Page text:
In search of a light jet, Unijet breaks tradition

 - May 7, 2008, 10:37 AM

French charter operator Unijet will further expand its Paris Le Bourget-based fleet next year when it takes delivery of a pair of Cessna Citation CJ2s. Having been exclusively a Dassault Falcon operator throughout its 35-year history, Unijet turned to the U.S. manufacturer after failing to persuade Dassault to offer a new light business jet.

“Dassault now has no entry-level aircraft,” Unijet CEO Dannys Famin told AIN. “I tried for at least three years to promote the idea of a refurbishment of the Falcon 10, but for this we would need Falcon 20 avionics, and Dassault just wasn’t interested. This is sad because I had always been proud to be a single-product operator.” (Dassault recently reopened the question of a smaller jet. See AIN, October, page 10.)

Nonetheless, Unijet certainly has not deserted Dassault and in mid-August took delivery of its second new Falcon 900EX, which joined a Falcon 50 and a pair of Falcon 10s. It is in the process of adding a second Falcon 50.

Unijet is primarily a long-range operator, but it wants the CJ2s to offer equipment better suited to all executive missions, both intra- and intercontinental.

It was with the long-range market in mind that Unijet has just opened a U.S. office in New Canaan, Conn., to serve as a reservations center for U.S. clients. It will also act as a charter broker for U.S. clients needing flights in other parts of the world, including the Middle East, Africa and Asia.

The new Unijet USA subsidiary, which is managed by director of sales and marketing Anne-Marie Allen, hopes to add an office in the Los Angeles area by year-end and another on its own side of the Atlantic in the UK next year. Allen (formerly Gram) held previous positions with Jet Aviation and Dassault Falcon Jet.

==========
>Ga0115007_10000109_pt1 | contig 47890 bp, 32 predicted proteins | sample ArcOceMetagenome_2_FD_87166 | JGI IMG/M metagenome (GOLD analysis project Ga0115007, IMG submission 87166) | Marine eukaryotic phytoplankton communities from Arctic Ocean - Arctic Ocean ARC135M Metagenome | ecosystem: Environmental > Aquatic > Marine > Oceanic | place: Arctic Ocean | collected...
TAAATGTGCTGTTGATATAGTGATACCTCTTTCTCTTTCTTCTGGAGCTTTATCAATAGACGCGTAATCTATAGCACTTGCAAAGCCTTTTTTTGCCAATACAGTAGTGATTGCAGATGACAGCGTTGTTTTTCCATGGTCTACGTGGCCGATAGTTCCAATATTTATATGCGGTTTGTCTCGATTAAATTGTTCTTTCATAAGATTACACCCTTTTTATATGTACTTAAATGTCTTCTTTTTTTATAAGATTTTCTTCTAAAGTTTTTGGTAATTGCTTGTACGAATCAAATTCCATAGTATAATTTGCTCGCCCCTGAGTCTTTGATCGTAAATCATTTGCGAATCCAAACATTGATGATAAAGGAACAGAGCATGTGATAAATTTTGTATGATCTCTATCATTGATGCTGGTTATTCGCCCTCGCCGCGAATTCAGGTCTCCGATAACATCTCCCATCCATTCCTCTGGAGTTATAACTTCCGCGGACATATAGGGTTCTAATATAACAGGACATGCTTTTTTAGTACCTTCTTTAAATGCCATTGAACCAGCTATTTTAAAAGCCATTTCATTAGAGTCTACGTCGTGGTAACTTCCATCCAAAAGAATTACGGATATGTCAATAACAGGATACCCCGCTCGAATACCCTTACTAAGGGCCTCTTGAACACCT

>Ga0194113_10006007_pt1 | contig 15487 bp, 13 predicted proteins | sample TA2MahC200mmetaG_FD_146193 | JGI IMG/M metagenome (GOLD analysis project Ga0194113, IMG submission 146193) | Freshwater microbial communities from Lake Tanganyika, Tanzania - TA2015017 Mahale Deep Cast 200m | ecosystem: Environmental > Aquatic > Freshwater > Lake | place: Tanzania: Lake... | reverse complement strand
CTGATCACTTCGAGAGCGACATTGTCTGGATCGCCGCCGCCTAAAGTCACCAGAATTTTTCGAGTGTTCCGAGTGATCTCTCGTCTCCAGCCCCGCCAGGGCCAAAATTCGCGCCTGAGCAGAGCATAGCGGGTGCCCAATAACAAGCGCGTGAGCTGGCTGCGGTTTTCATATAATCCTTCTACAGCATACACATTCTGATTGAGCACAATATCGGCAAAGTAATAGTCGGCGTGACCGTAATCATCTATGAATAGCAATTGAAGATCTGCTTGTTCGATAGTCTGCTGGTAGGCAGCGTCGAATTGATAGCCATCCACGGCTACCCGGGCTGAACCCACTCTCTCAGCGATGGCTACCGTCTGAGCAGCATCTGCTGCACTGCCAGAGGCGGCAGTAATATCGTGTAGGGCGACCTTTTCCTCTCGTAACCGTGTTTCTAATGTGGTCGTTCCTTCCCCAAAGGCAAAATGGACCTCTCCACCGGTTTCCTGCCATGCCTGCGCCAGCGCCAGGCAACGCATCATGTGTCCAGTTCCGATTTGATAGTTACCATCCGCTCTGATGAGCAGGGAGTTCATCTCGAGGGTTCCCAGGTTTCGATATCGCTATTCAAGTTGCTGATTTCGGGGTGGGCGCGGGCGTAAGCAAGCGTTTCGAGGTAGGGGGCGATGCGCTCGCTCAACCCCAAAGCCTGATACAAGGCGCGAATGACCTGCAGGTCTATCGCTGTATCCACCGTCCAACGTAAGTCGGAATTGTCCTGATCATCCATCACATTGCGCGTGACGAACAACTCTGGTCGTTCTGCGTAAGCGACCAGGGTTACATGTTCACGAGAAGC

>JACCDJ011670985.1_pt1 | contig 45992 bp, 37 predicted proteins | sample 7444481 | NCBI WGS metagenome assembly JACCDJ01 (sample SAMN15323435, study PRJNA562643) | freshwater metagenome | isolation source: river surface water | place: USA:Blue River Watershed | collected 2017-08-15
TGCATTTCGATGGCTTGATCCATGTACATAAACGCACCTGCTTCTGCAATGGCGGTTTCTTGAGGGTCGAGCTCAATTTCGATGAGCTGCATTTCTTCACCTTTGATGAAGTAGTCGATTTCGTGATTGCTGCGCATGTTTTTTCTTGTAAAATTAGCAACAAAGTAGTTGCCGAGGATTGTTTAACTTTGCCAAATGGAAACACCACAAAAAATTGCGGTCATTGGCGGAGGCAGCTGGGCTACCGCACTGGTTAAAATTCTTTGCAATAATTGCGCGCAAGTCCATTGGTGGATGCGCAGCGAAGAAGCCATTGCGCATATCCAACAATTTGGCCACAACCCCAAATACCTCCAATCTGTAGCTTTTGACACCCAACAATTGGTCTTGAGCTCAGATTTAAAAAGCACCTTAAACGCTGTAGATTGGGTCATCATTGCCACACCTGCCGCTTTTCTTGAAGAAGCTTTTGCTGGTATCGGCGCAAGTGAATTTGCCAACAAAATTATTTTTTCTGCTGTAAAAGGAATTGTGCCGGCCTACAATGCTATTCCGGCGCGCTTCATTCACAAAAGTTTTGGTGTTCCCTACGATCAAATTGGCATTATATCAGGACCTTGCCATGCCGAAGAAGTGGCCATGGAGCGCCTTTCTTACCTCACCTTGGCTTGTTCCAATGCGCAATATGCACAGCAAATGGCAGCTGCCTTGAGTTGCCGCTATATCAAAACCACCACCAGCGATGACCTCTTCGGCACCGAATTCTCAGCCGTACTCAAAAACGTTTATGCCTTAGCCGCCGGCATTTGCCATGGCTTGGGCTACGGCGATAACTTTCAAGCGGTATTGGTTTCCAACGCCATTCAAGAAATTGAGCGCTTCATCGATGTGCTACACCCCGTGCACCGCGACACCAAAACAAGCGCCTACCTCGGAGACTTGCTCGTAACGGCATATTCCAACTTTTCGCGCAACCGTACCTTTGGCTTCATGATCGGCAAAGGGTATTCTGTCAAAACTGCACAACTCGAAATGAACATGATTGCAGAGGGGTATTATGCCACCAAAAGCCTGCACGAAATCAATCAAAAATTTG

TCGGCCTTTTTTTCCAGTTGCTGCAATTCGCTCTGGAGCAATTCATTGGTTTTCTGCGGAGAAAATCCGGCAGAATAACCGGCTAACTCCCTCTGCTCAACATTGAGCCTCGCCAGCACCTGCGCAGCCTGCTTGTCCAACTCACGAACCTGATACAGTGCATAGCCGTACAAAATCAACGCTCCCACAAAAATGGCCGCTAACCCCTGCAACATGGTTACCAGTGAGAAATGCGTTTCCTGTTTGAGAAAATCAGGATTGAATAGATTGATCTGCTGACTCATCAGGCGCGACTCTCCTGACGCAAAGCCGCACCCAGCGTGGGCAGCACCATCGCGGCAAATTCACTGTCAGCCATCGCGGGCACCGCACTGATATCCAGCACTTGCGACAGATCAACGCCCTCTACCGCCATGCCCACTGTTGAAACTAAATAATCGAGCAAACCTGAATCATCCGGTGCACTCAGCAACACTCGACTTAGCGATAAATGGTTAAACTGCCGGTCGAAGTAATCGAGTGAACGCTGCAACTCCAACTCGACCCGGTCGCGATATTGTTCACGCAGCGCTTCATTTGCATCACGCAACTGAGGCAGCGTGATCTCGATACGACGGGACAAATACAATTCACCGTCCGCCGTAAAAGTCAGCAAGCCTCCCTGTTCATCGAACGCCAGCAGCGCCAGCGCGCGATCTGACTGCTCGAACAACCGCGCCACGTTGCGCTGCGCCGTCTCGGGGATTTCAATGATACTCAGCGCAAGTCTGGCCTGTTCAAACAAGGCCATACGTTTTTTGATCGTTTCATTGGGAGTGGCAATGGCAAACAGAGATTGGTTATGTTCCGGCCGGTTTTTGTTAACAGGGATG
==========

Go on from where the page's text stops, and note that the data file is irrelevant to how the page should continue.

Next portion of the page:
According to Famin, the long-range charter market is definitely weaker than it was last year, mainly, in his view, due to the difficulties being experienced by the U.S. economy. In Europe, demand also softened between last December and this past June, but has since started to build up again and the market for short-range flights is now “fairly steady” for Unijet.

Famin said the post-September 11 security restrictions on foreign operators entering the U.S. have become easier to deal with in recent months.

This year has also seen the company simplifying its name to Unijet, having previously traded as Leadair-Unijet since its merger with Leadair Jet Services. Famin said the change has been made because the full name had proved too much of a mouthful. Unijet was founded in 1967.